When we don’t get entirely stuck, I am asked, “How are you so certain that there were alternatives?”   This still belies the question how many of those killed actually presented a threat. I am not entirely sure that we have alternatives.  However, I have been listening to the threats of our leaders from the outset, saying that anyone who demonstrates has his/her blood on her head. Given the fact that we knew what was coming weeks ahead, I ask whether we could have set up 8 meter concrete slabs as we did for parts of the separation barrier?  Having witnessed army crowd control many times, I am quite confident that they had other means at their disposal.

So, back to Rabbi Hollander,  he taught us during that Tikun Leyl Shavuot that our sages were very perturbed because Boaz married a Moabite, even though the Torah specifically forbids this.  However, they concluded that Boaz was on the Sanhedrin of his time, and that the Sanhedrin had recently decided that the prohibition is only against marrying a Moabite, not a Moabitess. He went on to teach that Boaz and Ruth created a spark leading to King David because they did the right thing even when all around them criticized.

Of course, those holding diametrically opposing opinions often believe that they are the misunderstood ones who are doing the right thing despite criticism.  I am constantly amazed that many settlers see themselves as an embattled minority, even though they receive so much government support.  However, I know that it is true.

I can only point out that many have noted that the Book of Ruth, the book our sages chose to be read on the anniversary of the revelation at Sinai, is primarily about hessed (loving-kindness) and loyalty cutting across ethnic divides. It doesn’t deal with Sabbath observance, murder, theft, or almost any of  the ten commandments. It is about honoring parents, if that includes in-laws. Arguably, Ruth’s declaration “your God (shall be) my God connects to the declaration that Adonai is God, and God’s prohibition against worshiping anyone or anything else.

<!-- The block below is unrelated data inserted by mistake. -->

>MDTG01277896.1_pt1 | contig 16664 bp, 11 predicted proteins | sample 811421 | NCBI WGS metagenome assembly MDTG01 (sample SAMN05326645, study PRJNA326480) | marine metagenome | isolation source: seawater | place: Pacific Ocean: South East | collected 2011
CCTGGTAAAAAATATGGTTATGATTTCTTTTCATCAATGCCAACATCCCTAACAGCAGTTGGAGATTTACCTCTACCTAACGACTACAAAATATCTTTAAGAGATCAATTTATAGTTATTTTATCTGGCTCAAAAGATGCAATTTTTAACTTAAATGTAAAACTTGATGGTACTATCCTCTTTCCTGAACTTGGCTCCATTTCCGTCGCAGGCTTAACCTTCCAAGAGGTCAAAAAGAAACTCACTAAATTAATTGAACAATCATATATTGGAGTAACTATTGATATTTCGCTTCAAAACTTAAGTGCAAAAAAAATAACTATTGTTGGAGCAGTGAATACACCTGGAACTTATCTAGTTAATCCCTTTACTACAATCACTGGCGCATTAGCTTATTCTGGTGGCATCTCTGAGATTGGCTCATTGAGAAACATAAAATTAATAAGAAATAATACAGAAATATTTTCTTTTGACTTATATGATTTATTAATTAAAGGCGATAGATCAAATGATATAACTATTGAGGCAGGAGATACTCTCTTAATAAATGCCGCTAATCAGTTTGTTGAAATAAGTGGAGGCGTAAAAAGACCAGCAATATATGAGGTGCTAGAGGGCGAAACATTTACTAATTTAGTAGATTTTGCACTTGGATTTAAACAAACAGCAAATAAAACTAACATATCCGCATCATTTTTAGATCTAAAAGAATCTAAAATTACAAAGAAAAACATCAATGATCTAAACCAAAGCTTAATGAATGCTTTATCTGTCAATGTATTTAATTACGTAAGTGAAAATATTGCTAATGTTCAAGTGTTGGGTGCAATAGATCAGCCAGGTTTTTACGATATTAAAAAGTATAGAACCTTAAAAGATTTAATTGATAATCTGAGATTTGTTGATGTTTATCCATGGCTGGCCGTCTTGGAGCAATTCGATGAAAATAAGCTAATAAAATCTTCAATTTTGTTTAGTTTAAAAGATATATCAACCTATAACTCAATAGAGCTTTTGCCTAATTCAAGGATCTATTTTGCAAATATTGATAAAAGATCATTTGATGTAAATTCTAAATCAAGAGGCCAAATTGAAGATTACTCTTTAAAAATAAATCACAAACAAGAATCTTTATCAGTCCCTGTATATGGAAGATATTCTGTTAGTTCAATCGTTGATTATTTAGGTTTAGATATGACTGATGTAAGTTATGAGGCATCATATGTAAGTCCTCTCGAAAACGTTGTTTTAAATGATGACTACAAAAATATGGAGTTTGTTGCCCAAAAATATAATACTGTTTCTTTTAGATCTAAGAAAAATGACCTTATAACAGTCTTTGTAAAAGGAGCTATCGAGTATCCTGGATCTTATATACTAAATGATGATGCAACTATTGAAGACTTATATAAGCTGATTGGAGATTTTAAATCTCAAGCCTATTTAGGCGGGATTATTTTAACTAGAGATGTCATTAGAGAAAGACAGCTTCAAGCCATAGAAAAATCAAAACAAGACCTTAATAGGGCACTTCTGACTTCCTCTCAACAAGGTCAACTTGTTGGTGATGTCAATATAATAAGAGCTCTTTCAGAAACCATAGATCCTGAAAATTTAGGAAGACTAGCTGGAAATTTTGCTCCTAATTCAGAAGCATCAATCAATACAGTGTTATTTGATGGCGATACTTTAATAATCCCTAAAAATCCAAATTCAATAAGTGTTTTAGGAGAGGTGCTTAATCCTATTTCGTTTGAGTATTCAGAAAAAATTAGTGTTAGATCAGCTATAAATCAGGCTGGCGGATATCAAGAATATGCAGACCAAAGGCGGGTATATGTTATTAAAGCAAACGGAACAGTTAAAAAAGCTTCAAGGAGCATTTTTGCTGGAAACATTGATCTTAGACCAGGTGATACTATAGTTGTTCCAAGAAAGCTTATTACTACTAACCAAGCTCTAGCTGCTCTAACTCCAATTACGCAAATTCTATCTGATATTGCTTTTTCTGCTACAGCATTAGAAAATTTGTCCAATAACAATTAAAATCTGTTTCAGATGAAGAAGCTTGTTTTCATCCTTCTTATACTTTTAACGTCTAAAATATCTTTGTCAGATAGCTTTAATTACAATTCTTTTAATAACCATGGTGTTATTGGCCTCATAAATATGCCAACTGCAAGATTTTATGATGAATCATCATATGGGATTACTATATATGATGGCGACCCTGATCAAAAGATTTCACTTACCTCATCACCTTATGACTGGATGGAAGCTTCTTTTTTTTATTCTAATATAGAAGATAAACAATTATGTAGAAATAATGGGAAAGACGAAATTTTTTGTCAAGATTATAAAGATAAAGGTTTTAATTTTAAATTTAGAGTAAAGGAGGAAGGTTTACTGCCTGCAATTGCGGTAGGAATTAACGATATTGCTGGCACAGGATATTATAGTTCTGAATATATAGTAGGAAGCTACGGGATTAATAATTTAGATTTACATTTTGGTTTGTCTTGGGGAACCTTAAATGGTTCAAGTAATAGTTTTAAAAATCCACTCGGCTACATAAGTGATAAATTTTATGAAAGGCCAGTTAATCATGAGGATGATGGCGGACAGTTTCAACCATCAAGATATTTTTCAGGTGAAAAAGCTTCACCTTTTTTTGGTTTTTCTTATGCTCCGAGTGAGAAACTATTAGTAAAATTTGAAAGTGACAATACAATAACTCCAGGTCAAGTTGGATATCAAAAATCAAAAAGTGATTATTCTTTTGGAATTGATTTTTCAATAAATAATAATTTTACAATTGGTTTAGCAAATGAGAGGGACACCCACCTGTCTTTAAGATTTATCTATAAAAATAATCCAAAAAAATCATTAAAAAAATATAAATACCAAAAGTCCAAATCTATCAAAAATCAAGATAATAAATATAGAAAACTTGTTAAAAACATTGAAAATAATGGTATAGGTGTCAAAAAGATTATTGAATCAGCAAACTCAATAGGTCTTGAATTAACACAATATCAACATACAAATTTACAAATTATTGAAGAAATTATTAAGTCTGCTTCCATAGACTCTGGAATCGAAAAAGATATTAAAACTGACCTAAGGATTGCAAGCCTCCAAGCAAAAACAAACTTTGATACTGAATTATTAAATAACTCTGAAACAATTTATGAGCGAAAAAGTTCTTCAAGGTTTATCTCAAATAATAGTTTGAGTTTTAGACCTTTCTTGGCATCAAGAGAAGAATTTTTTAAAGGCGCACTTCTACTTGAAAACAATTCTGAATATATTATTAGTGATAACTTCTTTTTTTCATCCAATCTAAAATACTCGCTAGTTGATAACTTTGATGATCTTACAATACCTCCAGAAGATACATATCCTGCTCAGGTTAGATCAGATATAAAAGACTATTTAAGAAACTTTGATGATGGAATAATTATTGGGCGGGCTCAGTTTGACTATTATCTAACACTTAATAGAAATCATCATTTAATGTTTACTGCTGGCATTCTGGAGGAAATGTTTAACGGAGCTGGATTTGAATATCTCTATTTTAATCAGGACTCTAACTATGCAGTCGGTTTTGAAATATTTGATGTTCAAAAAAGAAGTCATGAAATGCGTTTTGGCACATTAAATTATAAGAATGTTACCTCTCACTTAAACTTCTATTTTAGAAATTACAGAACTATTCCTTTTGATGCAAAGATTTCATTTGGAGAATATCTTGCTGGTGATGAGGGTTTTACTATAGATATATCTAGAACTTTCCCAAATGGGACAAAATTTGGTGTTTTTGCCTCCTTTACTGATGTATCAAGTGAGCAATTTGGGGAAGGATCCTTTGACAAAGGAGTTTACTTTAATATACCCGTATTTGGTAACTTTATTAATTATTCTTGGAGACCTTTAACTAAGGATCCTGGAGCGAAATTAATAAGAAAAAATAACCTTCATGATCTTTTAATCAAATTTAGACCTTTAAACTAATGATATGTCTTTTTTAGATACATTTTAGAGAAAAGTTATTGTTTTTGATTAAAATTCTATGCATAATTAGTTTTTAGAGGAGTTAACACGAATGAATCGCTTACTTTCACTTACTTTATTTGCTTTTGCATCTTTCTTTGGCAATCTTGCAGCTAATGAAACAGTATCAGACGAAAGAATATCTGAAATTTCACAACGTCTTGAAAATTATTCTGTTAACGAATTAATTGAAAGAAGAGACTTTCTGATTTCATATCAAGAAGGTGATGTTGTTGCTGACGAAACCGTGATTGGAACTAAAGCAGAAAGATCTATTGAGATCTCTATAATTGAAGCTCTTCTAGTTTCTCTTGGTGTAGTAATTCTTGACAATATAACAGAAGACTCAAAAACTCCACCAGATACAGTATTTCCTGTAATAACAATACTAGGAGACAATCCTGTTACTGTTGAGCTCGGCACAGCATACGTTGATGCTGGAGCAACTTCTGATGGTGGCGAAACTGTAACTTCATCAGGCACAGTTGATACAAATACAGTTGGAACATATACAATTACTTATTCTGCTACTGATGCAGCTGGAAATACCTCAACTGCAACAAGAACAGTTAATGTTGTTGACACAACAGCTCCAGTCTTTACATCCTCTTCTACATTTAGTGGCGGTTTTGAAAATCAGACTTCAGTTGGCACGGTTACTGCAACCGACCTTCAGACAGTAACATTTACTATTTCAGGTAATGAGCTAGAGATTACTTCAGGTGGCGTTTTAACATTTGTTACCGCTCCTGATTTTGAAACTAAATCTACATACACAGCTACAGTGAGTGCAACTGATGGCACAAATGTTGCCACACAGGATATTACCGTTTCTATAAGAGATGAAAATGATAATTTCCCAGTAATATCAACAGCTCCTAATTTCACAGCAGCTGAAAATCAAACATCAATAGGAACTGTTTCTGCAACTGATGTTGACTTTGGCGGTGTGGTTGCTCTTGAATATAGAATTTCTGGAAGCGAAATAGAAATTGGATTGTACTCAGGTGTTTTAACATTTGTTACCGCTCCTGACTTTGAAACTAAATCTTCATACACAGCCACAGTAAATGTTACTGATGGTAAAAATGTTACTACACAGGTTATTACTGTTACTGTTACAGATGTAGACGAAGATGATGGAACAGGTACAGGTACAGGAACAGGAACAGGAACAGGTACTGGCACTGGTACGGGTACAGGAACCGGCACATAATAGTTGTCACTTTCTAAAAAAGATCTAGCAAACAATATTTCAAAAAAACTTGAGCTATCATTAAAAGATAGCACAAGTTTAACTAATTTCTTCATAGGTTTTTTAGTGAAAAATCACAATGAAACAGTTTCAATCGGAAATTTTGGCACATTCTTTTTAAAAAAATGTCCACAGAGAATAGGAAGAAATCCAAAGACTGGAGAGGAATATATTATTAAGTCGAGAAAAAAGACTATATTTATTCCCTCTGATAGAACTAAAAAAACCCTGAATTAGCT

We are taught that the world can only exist when din (law and strict justice) are balanced with hessed . We cannot allow ourselves to break all rules and simply be a law unto ourselves.  And, whether we are speaking about Gaza, fellow Israelis living in poverty, African asylum seekers, threatened non-Jewish villages on both sides of the Green Line, Palestinian farmers trying to reap their grains today in almost the same way that our ancestors did in the Book of Ruth, or any other human rights issue anywhere, we must remember that the laws we received at Sinai must be seen through the prism of the hessed of the Book of Ruth that knows no borders, and even finds the way to allow marriage to a Moabitess,  when it is truly the right thing to do.

There is a fascinating juxtaposition of this week’s Torah portion and the holiday of Shavuot that begins the moment Shabbat ends tomorrow night.  We will read in “Bamidbar” about leaving Sinai before we read on Shavuot what took place at Sinai.  It is yet one more reminder of our sages teaching that there is no chronological order in the Torah. I often say that we have made it to the Promised Land, but are still on our way to Sinai.  Even next week, although we will have already relived Sinai, and although we will no longer be counting the Omer as we have counted the days to Sinai after leaving Egypt on the night of the Passover seder, we must continue to create sparks and continue on our way to Sinai.

Shabbat Shalom and Shavua Tov

About the Author
Rabbi Arik Ascherman is the founder and director of the Israeli human rights organization "Torat Tzedek-Torah of Justice." Previously, he led "Rabbis For Human Rights" for 21 years. Rabbi Ascherman is a sought after lecturer, has received numerous prizes for his human rights work and has been featured in several documentary films, including the 2010 "Israel vs Israel." He and "Torat Tzedek" received the Rabbi David J. Forman Memorial Fund's Human Rights Prize fore 5779. Rabbi Ascherman is recognized as a role model for faith based human rights activism.